Socio-economics of the Fish Marketing System at the Victoria Reservoir




The fishery of the Victoria reservoir is an open access resource where property rights are absent. Fifty four fishermen and thirty fish traders were subjected to a comprehensive analysis using semi structured questionnaires to determine the social and economical attributes as well as the potential contribution towards effective management.

Fishermen have taken to this vocation secondarily and have no intrinsic fishing skills and could therefore directly destabilize the fishery by overexploitation. The progressive decline in fish catches since 1990 made some of the fishermen carry their fish stocks directly to the consumer since their catch was poor, while others gave up fishing altogether. In the absence of alternative sources of income, traders are compelled to purchase small fish which are available in large quantities.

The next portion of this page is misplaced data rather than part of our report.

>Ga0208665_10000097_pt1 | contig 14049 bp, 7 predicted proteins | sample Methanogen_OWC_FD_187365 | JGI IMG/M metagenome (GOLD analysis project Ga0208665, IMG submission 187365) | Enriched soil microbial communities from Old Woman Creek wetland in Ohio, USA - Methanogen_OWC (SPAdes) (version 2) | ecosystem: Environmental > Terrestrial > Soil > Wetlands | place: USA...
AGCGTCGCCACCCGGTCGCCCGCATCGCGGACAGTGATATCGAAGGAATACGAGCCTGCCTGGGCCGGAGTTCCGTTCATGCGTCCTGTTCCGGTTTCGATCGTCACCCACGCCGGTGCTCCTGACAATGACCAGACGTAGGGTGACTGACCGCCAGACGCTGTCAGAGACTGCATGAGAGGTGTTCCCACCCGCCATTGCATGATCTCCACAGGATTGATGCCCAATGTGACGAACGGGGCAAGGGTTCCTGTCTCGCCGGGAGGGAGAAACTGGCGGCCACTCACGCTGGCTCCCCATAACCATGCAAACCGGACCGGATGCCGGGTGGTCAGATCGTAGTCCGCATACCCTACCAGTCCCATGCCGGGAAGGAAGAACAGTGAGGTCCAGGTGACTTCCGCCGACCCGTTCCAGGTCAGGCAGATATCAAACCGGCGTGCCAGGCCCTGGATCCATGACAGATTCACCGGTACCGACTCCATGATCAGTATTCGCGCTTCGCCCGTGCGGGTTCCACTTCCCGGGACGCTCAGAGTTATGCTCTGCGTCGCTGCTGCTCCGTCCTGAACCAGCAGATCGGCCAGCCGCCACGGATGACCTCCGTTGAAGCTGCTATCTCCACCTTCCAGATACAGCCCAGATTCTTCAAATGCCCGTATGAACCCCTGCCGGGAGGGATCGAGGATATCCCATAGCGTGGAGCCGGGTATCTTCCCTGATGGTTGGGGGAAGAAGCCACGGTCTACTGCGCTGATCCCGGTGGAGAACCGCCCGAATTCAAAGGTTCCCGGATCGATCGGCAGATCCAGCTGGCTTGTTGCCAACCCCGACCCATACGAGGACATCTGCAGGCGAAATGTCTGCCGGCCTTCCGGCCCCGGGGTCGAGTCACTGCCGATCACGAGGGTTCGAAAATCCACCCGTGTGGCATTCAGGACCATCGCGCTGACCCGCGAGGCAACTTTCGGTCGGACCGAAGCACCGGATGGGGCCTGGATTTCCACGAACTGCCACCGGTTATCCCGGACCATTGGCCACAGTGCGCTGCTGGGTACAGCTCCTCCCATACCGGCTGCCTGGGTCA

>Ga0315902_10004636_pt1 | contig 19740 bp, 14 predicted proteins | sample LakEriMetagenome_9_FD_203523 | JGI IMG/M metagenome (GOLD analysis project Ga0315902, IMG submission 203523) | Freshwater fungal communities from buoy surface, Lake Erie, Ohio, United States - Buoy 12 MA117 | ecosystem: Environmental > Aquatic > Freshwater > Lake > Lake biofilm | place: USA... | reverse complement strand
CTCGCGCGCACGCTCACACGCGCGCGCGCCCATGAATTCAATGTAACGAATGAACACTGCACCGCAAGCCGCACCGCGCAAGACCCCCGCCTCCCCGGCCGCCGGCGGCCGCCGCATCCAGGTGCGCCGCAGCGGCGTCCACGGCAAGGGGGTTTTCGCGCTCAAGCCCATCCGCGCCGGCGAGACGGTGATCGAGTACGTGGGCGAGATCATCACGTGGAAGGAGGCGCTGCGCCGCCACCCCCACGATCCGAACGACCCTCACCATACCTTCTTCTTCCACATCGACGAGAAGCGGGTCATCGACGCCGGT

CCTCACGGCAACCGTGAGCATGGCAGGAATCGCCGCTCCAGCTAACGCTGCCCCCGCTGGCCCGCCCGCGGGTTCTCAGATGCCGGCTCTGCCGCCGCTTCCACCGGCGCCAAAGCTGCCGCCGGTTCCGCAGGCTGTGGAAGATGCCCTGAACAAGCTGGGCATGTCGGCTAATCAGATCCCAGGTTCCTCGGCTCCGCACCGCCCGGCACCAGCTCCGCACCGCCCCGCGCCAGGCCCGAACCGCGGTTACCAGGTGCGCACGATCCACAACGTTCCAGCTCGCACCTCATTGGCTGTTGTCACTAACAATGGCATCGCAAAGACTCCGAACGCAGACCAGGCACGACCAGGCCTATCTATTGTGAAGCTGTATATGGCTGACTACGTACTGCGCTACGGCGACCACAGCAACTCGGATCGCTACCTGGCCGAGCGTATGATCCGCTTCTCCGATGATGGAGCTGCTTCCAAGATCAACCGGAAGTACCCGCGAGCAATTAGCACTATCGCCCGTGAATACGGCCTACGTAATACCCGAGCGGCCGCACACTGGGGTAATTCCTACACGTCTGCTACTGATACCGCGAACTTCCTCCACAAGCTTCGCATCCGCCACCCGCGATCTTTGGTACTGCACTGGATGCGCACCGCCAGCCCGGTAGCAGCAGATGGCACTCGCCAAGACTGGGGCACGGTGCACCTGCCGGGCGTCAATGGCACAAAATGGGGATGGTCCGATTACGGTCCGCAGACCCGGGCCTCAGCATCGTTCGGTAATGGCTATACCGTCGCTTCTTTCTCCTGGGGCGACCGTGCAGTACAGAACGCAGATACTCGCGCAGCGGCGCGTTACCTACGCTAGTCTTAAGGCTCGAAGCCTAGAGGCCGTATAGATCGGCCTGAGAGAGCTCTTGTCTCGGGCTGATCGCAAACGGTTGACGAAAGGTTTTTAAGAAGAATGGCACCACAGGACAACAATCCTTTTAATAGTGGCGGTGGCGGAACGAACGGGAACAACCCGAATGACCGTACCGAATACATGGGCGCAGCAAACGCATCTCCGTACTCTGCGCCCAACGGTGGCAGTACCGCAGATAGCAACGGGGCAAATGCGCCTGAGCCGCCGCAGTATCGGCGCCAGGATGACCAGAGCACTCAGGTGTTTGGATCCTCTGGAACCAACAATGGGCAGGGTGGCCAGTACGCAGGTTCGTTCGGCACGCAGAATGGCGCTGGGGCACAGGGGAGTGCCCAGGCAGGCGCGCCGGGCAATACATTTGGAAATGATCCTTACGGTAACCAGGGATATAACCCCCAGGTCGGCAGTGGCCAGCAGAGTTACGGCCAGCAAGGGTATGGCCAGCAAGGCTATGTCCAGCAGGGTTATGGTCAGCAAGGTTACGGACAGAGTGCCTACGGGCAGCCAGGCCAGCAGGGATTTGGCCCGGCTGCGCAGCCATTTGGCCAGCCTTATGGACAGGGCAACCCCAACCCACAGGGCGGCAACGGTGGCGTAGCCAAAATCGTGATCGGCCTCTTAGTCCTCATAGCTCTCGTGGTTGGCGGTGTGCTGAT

A major portion of fish at the reservoir is disposed of through the fishermen to the trader and then to the consumer. Interviews conducted during the same period with consumers revealed that apart from the freshness of the fish, the socio-economic status of the consumer is a key factor which determines the type of fish purchased.

The fishery of this reservoir has an immense potential as a biological resource. A participatory management approach directly involving the fishing community is necessary to enhance fish production through effective implementation of fishery regulations.


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